I asked what happened, but nobody would tell me. I tried to push my way forward, but all of a sudden, Ahana ma’am came. “Anna, I heard the results are out? Tell me, did you do the magic again?” she asked me so sweetly and excitedly. A boy from behind me yelled, “Ma’am there is something wrong. Anna got only 64%!”

WHAT? ONLY 64%! But- but, how?

No one could believe that. Ahana ma’am said, “What, that’s not possible, come let’s talk to the Principal about this.” The whole crowd started towards the principal’s room, with Ahana ma’am leading us. As we walked in, the principal sighed and said, “I know, too. I just called the board, but the results are correct.”

I could bear it no more. I just ran away to the washroom. I was in tears. I looked into the mirror and saw the reflection of failure staring back.

“Hey you, how could you do this? You know, right, how much your mom and dad have done for you? How they would stay up late to teach you! How bhaiya used to miss his classes to make sure if you’ve understood everything or not! How your teachers made their best efforts to teach you! You know why? Because they love you! And you? You’ve just disappointed them!”

Unexpectedly, I heard a ring from inside my bag. I looked and I found mom’s phone. “She must have kept it along with the tiffin. Whose call would it be, let me check…? OH MY GOD! It’s DAD!’ I didn’t know how I would tell him so I didn’t pick it up. It got disconnected and I was even more disappointed with myself. I was avoiding their calls! What a shame! Soon it was his call again, and I didn’t pick it up this time either. Then bhaiya and mom also called me, but in vain.

Oh no! I had no courage to pick up the phone. So I just ran out of the washroom, out of the school building, to the basketball court, where I would bunk classes and tell my teachers I was practising. Suddenly I fell down; I couldn’t open my eyes. I just lay there on the court, numb to the world around me as if everything had come to a halt. And, then there was a hand on my belly, shaking me and saying,

“Anna, wake up! You’ve your results today! Come on now, don’t make a fuss!” And, my dream, rather nightmare was finally over and I sighed of relief!

Thank you!

I walked into a red bricked building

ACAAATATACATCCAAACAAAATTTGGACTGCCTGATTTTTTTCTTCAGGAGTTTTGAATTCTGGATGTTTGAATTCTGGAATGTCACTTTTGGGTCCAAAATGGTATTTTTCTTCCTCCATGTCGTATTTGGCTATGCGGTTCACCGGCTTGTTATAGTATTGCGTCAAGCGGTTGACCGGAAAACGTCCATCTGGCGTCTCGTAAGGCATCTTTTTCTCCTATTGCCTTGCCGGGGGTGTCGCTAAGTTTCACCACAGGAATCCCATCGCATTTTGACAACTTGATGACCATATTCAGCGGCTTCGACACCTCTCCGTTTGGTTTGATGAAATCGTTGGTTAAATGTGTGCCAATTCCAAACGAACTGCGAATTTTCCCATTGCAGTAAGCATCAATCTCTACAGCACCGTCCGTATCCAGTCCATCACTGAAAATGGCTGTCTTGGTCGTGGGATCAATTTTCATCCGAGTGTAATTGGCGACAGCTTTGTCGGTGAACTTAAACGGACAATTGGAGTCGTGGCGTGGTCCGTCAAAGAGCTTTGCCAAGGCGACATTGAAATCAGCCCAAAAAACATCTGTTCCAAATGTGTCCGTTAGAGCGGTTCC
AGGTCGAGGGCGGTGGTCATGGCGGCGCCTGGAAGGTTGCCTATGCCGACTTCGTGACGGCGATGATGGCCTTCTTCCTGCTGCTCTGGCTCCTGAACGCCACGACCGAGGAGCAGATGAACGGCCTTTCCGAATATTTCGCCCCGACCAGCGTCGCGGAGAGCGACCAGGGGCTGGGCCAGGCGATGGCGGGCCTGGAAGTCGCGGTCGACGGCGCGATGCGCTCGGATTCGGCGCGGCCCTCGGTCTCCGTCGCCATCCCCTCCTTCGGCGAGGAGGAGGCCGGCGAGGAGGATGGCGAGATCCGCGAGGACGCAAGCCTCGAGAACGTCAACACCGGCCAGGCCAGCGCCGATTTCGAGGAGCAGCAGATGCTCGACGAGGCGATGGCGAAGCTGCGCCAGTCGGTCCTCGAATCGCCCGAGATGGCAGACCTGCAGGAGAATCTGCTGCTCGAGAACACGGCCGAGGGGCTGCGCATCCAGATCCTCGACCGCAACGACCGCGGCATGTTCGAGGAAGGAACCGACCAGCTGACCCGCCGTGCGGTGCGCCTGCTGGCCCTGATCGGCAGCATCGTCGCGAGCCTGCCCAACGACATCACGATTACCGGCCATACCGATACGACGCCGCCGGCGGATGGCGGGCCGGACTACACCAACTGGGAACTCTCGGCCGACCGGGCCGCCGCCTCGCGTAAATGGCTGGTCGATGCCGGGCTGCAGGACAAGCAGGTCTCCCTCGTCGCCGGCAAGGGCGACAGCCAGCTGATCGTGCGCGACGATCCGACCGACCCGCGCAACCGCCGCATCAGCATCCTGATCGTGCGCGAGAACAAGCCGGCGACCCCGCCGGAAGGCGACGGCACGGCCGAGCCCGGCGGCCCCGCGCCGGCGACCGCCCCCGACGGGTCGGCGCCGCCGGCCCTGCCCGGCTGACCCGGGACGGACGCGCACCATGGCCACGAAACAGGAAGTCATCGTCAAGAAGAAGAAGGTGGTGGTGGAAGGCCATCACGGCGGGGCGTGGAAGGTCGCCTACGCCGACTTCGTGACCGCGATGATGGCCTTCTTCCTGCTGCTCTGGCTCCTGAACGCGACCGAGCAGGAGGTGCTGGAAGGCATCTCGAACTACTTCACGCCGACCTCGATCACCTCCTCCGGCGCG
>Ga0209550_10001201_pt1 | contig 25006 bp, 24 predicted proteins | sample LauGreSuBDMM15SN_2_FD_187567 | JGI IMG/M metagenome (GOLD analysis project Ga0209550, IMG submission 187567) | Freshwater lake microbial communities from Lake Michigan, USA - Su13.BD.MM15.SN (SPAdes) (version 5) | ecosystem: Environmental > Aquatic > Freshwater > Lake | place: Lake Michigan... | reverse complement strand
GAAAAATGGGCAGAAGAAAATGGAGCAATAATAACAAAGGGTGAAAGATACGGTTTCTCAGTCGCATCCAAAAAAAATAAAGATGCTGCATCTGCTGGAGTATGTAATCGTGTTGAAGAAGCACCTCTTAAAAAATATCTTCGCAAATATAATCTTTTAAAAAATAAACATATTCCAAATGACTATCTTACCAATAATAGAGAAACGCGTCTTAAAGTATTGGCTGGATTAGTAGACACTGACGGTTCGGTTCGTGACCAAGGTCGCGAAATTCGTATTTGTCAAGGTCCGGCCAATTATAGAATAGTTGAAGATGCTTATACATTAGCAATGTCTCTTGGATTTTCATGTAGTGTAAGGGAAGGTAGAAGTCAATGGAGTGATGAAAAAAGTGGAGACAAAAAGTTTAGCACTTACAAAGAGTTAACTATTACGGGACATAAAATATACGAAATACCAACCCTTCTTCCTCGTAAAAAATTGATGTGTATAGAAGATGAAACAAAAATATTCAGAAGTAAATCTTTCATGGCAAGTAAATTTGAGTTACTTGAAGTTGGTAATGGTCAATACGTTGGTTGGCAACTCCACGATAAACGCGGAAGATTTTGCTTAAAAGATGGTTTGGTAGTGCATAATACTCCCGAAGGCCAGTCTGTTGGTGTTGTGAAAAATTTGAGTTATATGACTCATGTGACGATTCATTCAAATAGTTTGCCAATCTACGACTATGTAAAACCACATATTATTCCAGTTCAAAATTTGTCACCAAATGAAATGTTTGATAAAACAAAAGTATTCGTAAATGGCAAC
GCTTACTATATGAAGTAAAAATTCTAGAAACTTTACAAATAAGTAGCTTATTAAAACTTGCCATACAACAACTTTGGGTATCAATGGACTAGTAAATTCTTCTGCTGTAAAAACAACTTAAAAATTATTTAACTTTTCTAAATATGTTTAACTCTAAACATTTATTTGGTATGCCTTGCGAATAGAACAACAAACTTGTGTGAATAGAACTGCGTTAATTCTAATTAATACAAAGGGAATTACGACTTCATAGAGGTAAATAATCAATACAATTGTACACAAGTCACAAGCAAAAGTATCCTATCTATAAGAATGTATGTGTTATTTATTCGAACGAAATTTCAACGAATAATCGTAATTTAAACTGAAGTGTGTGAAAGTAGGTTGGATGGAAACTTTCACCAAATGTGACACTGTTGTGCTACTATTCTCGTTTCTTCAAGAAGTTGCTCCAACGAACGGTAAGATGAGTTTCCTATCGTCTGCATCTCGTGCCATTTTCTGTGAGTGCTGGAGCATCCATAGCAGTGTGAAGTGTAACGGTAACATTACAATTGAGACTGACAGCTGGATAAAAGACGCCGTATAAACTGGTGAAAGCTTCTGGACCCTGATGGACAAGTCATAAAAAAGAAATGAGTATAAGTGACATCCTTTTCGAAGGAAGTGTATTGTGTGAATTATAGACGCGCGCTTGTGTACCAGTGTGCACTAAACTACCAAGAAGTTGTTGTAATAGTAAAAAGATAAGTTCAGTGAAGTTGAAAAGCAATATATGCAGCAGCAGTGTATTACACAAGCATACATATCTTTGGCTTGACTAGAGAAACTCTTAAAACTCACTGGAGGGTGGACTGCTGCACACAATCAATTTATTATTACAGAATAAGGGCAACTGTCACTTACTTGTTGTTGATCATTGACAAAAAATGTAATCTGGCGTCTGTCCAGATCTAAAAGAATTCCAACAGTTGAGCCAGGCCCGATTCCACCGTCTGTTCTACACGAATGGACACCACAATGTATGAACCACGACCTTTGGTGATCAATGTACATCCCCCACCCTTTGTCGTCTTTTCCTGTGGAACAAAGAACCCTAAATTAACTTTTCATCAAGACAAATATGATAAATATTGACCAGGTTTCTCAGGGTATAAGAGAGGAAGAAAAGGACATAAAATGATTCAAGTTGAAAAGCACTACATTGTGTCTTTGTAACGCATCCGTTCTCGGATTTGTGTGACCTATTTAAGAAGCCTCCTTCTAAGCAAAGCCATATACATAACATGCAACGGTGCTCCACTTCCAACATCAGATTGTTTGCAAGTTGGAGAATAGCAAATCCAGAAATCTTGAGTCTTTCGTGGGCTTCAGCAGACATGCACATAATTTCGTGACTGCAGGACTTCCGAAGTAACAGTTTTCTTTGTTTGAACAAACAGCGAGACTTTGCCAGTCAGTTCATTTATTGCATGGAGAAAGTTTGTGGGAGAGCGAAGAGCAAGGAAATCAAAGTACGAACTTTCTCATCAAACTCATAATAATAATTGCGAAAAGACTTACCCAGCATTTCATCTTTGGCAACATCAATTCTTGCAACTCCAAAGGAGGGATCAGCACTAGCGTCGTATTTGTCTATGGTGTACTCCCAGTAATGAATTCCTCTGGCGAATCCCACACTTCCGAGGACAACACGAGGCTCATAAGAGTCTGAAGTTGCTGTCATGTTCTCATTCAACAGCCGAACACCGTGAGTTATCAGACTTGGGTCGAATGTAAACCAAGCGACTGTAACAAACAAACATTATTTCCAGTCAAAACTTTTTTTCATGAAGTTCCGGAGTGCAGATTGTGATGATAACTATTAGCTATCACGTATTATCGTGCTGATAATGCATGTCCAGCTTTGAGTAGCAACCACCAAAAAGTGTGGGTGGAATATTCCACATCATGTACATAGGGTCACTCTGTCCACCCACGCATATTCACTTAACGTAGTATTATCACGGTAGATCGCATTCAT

With quivering hands and a heart pounding fast.
The corners of my lush pink lips drooped,
Streams of tears rolled down my plump cheeks.

I clinged onto mom’s dupatta,
Clasped dad’s office tie tighter.
I was not willing to leave my shell,
Wanted to be tucked in my parents’ laps forever.

Two warm hands reached my quaking shoulders,
Soothing my frightened body.
Her eyes sparkled with life,
And promises of joy and delight.

She took my shivering hands
And clenched them into strong and confident fists;
She wiped tears off my dewy eyes
And placed hopes and dreams in them.

She caressed my anxious heart
And moulded it with love;
She touched my little lips
And gave them a reason to smile.

She made me who I am today,
She helped this little human blossom.
I owe myself to you,
Oh thank you dear teacher!

“The World Has Changed”

“The world has changed,”
they say.
“Nothing is as fine
as ever before.”
“It’s ugly and loathsome
to live in a world
like this.”
“The world has changed.”
Well, no.
It’s not the world
that has changed,
It’s still the same.
The sun used to rise in the east;
it still does.
There used to be twenty-four
hours in a day;
so are now.
Fire used to be scalding,
ice used to be frosty;
such is the case
even today.
But definitely,
something has changed-
Our minds, our hearts.
Corrupt, brutal, stupid,
wicked, inhuman, ruthless.
Our minds have gone crazy
for money.
Our hearts have gone cold
for no good reason.
We kill, we fight,
we steal, we wound,
we lie, we cheat,
we hurt, we fake,
we wreck, we hate.
We do so many wrongs
that make this Earth pathetic.
Our minds have changed,
Our hearts have changed.
But still we say,
“The world has changed.”

The Red Leopard

Amidst pieces of wood,
A Leopard took birth;
Surrounded by rocks
That lay on the earth

In the colour of blood
Small, but bright,
Lay the Leopard
And gave out light

Gradually, but soon,
The wood melted away.
She got bigger and redder
And left behind ashes of grey.

Slowly and steadily,
she grew more and hotter.
No one could stop her
Other than water.

A leopard so big
And fierce and red
And bright and hot
In her wooden bed.

She increased in fury
And size and violence.
Except for her crackling,
There was utter silence.

Very soon she was
Completely grown.
Piercing through the darkness,
Her passionate eyes shone.

Finally she was big enough
To prey upon me,
Larger and bloodier,
Than anything could be!

Elegantly leaping forward,
While dancing in the night,
A fire stood before me,
Fierce, but bright.

Yes, fire it was,
Ablaze right in front of me,